Some VPP leg­isla­tive can­di­dates have, like Pol­li­na, cam­paigned with the D/P” label – a form of de fac­to cross endorse­ment achieved after run­ning suc­cess­ful­ly in a Demo­c­ra­t­ic pri­ma­ry. (Six of the sev­en Progs in the state leg­is­la­ture are D/​Ps.) Where pos­si­ble, oth­er Pro­gres­sives have also sought Sanders-like accom­mo­da­tions with Democ­rats in races where a strong gen­er­al elec­tion show­ing by two left-of-cen­ter can­di­dates would guar­an­tee Repub­li­can vic­to­ry. Sev­er­al VPP leg­is­la­tors, includ­ing state Rep. Susan Hatch Davis, actu­al­ly rep­re­sent dis­tricts where their main com­pe­ti­tion comes from GOP nom­i­nees; local Democ­rats are, in effect, the third party.”

The VPP’s polit­i­cal­ly savvy and flex­i­ble approach has helped it strug­gle against what Exec­u­tive Direc­tor Mor­gan Day­bell calls the neg­a­tive per­cep­tion of third par­ties in gen­er­al.” In con­trast, local Greens and what’s left of the Lib­er­ty Union Par­ty in Ver­mont – Bernie Sanders’ orig­i­nal polit­i­cal home in the 1970s – have not suf­fered the fate of most left-wing par­ties else­where (i.e. being pre­sentable but mar­gin­al at best, ide­o­log­i­cal­ly pure, or just plain eccen­tric, with lit­tle to show, orga­ni­za­tion­al­ly, for any sin­gle-dig­it share of the vote they garner).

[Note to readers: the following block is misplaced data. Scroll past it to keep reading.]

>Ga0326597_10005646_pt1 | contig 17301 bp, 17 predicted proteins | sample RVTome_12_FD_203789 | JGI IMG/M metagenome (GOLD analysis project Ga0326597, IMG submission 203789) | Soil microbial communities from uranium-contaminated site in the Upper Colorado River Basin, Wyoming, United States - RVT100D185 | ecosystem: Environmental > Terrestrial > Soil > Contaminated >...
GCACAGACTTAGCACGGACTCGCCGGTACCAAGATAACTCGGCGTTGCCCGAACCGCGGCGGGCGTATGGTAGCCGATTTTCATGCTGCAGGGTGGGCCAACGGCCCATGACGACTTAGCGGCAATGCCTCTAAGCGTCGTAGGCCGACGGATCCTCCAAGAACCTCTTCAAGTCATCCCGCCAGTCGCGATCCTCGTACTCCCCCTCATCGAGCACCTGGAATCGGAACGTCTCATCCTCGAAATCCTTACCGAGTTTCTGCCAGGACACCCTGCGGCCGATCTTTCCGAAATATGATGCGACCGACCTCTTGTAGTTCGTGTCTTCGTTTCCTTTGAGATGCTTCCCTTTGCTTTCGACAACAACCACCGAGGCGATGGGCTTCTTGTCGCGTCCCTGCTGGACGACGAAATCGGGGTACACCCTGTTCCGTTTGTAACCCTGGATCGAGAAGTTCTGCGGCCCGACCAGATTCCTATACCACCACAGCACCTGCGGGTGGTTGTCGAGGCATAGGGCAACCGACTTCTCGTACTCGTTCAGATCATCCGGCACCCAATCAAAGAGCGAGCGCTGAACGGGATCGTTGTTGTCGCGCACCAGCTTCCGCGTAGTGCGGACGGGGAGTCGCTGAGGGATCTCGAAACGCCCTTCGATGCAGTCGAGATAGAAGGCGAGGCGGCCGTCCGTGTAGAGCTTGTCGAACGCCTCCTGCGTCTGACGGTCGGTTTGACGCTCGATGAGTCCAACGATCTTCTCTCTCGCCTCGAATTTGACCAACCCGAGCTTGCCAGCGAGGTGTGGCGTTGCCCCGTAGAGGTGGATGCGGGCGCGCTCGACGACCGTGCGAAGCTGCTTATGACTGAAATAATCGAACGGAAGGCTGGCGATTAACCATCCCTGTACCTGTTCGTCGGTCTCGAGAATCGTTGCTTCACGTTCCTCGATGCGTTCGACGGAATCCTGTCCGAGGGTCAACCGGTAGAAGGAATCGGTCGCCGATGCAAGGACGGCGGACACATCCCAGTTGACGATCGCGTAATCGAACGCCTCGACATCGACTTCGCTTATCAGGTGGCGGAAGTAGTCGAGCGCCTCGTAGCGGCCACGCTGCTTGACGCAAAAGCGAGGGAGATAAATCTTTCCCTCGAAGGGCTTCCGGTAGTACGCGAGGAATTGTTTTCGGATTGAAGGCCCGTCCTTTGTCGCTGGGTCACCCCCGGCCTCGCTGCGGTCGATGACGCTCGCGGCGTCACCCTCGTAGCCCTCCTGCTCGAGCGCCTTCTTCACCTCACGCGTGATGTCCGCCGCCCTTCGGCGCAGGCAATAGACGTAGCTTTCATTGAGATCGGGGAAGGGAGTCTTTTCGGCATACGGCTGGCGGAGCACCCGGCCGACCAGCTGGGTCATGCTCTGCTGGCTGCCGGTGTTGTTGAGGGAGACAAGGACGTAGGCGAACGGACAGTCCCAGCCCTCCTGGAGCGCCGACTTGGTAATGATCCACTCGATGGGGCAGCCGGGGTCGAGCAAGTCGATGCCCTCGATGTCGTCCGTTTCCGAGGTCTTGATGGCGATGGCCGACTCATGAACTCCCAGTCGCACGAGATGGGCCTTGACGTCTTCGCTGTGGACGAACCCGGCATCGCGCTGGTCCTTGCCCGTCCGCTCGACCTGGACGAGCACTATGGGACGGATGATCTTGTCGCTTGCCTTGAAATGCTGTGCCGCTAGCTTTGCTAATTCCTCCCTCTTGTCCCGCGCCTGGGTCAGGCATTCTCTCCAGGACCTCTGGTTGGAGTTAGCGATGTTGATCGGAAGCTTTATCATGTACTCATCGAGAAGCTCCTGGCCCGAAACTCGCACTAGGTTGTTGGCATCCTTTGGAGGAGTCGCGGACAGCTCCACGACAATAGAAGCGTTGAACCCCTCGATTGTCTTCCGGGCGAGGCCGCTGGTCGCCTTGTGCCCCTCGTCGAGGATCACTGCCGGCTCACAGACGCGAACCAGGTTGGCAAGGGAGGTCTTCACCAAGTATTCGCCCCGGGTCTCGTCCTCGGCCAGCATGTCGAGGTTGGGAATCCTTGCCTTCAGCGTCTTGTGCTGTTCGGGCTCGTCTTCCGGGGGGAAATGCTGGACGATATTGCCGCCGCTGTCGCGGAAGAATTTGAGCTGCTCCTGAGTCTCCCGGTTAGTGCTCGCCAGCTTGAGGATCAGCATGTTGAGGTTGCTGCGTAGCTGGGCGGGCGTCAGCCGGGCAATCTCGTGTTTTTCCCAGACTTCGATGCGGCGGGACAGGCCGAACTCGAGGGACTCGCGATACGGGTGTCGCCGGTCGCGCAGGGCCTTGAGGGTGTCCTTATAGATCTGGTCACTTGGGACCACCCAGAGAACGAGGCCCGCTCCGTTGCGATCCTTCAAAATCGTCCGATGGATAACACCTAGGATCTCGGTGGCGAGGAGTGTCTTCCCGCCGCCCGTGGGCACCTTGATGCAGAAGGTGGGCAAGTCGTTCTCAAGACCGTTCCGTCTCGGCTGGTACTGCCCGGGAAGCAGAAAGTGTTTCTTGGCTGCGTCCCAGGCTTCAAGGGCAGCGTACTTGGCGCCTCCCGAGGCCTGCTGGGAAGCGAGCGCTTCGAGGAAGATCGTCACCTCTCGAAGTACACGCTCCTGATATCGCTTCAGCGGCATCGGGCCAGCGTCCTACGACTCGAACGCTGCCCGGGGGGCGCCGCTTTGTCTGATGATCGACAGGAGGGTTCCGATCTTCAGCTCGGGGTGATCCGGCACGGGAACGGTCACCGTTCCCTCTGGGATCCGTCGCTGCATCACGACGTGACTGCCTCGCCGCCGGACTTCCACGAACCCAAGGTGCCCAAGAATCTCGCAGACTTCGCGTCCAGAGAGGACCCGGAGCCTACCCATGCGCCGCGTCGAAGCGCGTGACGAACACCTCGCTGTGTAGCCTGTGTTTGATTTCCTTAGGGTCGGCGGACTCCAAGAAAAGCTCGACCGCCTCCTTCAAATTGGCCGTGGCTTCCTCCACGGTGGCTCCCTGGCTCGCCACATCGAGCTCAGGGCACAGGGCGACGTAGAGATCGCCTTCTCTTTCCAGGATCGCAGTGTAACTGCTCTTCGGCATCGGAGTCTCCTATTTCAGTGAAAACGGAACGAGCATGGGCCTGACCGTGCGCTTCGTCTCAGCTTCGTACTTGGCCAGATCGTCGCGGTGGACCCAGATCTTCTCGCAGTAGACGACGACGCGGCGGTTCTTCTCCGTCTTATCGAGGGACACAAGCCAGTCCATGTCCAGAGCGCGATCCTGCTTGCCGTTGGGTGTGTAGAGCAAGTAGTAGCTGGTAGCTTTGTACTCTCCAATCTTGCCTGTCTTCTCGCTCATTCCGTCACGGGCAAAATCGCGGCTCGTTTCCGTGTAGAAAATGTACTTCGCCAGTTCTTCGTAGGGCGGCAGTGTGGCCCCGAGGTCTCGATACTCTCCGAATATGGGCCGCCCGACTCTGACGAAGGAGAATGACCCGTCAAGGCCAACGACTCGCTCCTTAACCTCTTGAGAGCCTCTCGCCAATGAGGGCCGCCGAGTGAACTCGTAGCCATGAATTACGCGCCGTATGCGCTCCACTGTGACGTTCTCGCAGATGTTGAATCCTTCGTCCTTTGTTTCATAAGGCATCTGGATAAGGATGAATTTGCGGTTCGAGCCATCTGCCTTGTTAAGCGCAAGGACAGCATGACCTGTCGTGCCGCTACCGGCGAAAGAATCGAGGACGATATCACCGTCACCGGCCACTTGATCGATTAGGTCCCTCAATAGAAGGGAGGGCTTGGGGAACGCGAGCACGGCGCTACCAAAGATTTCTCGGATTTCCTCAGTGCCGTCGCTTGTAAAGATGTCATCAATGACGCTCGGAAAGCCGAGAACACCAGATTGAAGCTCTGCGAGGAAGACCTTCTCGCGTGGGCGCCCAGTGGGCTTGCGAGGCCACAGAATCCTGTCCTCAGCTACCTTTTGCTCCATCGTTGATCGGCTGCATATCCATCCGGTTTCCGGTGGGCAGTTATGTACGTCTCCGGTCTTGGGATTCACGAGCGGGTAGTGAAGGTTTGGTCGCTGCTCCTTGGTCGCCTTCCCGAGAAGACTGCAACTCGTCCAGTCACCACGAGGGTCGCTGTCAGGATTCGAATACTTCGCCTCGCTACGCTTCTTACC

The Pro­gres­sive Cau­cus at work

On a recent vis­it to Mont­pe­lier I found Pol­li­na mak­ing his pres­ence felt under the gild­ed dome of the state capi­tol build­ing. A long­time advo­cate for farm­ers, tax jus­tice and cam­paign finance reform, Pol­li­na joined Sen. Tim Ashe (D/P) in the state Sen­ate two years ago. In the cur­rent leg­isla­tive ses­sion, Pol­li­na has been pro­mot­ing the idea of a state bank, a bill requir­ing Ver­mont to hire and buy local” (when con­tract­ing for state ser­vices) and a bud­get-relat­ed sur­vey of pover­ty and income inequality. 

Else­where in the same build­ing, Rep. Pear­son hud­dled with Reps. Mol­lie Burke and Sarah Edwards at the week­ly meet­ing where VPP mem­bers of the House gath­er to share infor­ma­tion and coor­di­nate leg­isla­tive strat­e­gy. Burke and Edwards are both from the Brat­tle­boro area and are engaged with envi­ron­men­tal and pub­lic health issues relat­ed to decom­mis­sion­ing the Ver­mont Yan­kee nuclear pow­er plant in their cor­ner of the state.